Interview with Lungiswa Memela – director of the Western Cape Network (WCN) on Violence Against Women

L-R: Lungiswa Memela, Western Cape Network on Violence Against Women and Nakedi Mogale (Limpopo Legal Advice Centre)

Lungiswa Memela, director of the Western Cape Network (WCN) on Violence Against Women is very clear that campaigns around violence against women and children fall into two categories: those that actually make a change in communities, and those that consist of fancy lunches and launches. And she knows which kind she prefers.
Last year the WCN ran a groundbreaking campaign: it ruffled a lot of feathers, won lots of detractors as well as supporters but left no one indifferent. Their “Changing Faces” campaign stopped traffic, literally, as huge billboards depicting the faces of women were set up around Cape Town.

As the days went on the same women were pictured with ever more ever more bruises and scars, and bearing messages such as “he hits me because he loves me.” The images also ran in newspapers and on mobile billboards.

But what made this campaign different from so many others was that members of the public could interact with the campaign: when a certain number of people SMSed the word “stop”, the picture changed and the bruises faded over a number of days until the woman’s picture returned to normal.

“It got a huge response. People were talking about it on taxis and in the streets, it was being discussed daily on both commercial and community radio stations and it really got people talking. It was a real ‘WOW’ moment,” says Memela.

“We took that approach because violence against women is such a hidden issue. Even if we do talk about it we often don’t intervene, so public but secret at the same time. We put up marquees near the billboards, so people could drop in and ask questions.”

Memela says some people weren’t happy with the approach but at least those people were engaged with. Some women who went to the marquee were given counseling and intervention on the spot.

“Some men came in and said, ‘this thing is happening to my sister and I don’t know what to do’. Even some men who were abusing women came in and spoke to our staff,” she says.

While the campaign was very successful, it had some challenges. It was very expensive and there were also logistical problems with the billboards because of the sun and the wind. Probably the biggest challenge was that a big event was planned for 5 December, where people would form a ‘human white ribbon’ simultaneously in Cape Town and KZN.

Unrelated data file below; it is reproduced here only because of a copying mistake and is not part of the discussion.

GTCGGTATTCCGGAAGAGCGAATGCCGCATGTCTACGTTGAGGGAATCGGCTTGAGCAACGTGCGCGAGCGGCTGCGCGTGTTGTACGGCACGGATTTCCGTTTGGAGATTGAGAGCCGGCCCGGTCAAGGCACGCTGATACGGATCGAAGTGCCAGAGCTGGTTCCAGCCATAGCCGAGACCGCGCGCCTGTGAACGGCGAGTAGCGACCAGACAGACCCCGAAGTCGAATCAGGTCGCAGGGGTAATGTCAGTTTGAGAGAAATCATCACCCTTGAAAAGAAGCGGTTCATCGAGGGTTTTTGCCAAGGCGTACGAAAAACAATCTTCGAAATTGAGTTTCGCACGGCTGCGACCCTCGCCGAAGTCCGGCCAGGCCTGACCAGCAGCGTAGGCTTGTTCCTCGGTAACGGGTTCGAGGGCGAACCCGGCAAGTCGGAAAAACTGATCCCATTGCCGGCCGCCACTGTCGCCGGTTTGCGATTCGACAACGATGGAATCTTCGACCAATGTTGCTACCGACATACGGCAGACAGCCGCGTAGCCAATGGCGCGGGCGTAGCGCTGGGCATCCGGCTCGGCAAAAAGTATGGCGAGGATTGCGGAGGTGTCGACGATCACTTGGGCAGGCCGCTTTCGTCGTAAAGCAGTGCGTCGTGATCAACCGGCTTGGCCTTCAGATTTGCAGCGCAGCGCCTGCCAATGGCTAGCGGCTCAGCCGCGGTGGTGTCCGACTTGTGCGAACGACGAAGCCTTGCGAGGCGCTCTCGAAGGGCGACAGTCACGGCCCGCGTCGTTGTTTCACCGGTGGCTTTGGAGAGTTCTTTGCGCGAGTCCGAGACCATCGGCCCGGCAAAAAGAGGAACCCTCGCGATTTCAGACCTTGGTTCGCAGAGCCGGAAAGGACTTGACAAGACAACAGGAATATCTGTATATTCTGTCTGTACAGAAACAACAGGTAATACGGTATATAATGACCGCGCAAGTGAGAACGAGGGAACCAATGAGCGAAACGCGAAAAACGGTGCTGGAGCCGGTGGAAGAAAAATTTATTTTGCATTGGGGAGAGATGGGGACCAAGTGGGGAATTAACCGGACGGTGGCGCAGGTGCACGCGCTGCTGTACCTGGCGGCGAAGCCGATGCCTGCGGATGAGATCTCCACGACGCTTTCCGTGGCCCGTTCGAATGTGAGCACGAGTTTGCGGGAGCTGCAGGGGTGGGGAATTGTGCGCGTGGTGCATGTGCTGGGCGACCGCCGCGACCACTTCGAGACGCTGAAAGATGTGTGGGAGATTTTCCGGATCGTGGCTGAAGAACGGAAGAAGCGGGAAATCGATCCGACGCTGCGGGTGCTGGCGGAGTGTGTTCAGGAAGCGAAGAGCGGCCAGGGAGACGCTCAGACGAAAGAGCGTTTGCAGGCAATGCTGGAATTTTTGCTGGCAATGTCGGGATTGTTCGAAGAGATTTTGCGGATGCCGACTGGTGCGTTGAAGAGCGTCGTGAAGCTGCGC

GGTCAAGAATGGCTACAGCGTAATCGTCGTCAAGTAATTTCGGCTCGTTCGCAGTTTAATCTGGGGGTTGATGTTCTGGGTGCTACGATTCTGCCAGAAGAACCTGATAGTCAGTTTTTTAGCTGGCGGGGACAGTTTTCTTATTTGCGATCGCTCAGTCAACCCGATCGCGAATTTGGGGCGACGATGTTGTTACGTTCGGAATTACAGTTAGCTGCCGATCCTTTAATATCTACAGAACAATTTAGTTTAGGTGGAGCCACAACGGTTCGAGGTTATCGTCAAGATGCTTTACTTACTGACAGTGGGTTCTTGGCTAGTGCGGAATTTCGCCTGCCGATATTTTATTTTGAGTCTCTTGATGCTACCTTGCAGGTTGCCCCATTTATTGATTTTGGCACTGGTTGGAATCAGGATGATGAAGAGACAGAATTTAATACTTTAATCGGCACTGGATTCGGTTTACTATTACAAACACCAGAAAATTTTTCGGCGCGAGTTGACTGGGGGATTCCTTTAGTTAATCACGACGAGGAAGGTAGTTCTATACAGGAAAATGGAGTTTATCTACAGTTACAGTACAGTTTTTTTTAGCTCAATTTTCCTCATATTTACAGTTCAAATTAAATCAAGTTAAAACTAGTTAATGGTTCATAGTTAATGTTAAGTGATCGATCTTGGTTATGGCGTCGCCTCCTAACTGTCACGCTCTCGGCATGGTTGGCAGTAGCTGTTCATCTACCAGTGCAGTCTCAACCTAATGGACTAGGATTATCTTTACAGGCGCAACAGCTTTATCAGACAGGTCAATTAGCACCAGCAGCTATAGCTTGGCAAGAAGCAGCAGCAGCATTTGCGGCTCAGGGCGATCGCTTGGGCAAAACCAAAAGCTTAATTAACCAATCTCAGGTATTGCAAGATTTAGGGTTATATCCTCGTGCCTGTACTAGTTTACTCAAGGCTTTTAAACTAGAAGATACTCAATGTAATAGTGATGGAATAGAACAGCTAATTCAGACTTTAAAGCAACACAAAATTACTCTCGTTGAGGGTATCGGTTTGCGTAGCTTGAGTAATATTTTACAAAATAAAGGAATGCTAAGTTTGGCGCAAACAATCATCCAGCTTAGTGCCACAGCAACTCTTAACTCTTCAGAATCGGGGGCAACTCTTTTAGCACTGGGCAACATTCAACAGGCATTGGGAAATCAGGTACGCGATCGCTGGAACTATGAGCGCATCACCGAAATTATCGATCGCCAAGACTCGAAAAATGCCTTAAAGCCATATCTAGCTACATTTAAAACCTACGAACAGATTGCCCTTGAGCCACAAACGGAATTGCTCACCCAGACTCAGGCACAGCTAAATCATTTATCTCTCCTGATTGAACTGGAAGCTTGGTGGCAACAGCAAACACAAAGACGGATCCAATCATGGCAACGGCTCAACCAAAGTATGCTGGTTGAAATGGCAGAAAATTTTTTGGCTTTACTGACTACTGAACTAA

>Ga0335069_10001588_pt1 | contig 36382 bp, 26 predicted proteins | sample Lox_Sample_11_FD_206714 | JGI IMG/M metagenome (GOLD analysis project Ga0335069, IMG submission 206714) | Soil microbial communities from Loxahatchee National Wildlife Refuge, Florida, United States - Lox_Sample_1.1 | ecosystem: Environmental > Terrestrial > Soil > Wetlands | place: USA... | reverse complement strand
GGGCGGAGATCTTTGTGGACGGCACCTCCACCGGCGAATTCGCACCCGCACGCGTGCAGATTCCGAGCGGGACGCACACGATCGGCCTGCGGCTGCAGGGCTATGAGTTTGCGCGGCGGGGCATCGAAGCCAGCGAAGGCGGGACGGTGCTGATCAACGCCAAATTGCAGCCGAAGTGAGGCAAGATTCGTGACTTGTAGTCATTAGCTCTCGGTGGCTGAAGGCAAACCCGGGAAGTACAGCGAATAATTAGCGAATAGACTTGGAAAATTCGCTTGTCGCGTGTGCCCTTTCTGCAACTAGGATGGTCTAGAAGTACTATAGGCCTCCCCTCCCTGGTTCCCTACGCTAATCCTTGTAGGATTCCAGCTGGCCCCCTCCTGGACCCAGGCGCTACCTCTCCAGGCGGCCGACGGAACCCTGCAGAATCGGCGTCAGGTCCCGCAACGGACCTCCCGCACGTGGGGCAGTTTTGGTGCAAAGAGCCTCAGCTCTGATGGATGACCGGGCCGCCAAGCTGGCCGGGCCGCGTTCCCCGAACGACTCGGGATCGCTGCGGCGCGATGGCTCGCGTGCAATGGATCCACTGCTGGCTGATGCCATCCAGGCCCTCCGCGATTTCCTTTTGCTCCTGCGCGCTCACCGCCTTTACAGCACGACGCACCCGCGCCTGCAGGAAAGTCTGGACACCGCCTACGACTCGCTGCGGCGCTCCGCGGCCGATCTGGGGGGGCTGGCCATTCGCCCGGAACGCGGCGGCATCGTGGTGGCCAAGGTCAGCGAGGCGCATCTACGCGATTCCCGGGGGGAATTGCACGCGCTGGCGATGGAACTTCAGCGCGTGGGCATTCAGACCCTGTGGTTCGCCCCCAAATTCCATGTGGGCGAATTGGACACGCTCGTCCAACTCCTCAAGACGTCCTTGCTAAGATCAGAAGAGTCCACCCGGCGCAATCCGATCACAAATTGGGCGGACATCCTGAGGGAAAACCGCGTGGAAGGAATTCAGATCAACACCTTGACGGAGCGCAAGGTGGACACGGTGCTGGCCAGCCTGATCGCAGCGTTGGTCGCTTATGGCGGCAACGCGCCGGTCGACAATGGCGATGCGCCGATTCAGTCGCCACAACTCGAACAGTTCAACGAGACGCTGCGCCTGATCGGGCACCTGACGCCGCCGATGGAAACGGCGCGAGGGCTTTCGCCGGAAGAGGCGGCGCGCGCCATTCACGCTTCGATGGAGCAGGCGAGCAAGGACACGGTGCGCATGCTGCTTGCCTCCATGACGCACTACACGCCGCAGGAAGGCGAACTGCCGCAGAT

“What we didn’t know was that FIFA was holding an event that day and offering people free transport and so forth, so we didn’t get the numbers we expected in Cape Town, but we got enough,” she says.

For Memela the biggest lesson learnt is the need for things that are out of the ordinary, and jolt people’s ideas. Of course, you can’t do this sort of thing every day, or it will lose its impact, she adds.

To counter act this, Memela says the fight against violence against women and children needs to be taken into themes. She suggests a monthly or bi-monthly theme –with different provinces doing different things at different times.

“The problem is that the 16 Days campaign has been taken over by everyone, from business to government, because everyone wants to be seen to be doing something – so now it has no impact. It ends up being a matter of quantity over quality.

“Obviously it is good for us to work with people outside the NGO sector, but we need to be honest: it changes the way we work and what we do. These groups are bringing money, so they take over and we end up being guest-speakers at fancy breakfasts and lunches, instead of working in the community in our jeans and takkies. And because we want to be seen, we just go along with it.”

Memela says NGOs who tackle violence against women and children need to be clearer about who they are targeting and whether the work reaches the targeted group in a focused way.

She is also concerned that activism is being diluted and that NGOs are losing their focus, as they try to juggle ever more complex relationships with funders and partners.

“I feel we have lost our fighting spirit. Who are we actually fighting nowadays? Our friends who have left NGOs to go to government? I also feel we often don’t put a lot of effort into these campaigns so they don’t have much impact. We need to rethink what we mean by ‘campaigning’.”

Campaigns are not just about marches – there are many other ways we can support each other. We need to interact with government, write to the Department of Justice about child rape, challenge legislation and so on. These are the ways we can campaign and support each other that don’t require a lot of money, she adds.

But do these campaigns actually achieve anything? Or are they just an expensive diversion of funds that could be better used if given directly to service providers?

Memela says that while she does not think there is less violence now than there was 10 years ago she argues that women are more aware of their rights, they know what their options are and they are more likely to stand up for themselves and also to report it.

“I know many women who I met in shelters who have moved on with their lives and are no longer being abused. So we have made progress. But now we need to move away from focusing on traditional things like how to prevent rape – such as better street lighting – and find ways in which we can stop the violence before it even happens. We need to stop the perpetrator before he even thinks of doing it,” she says.






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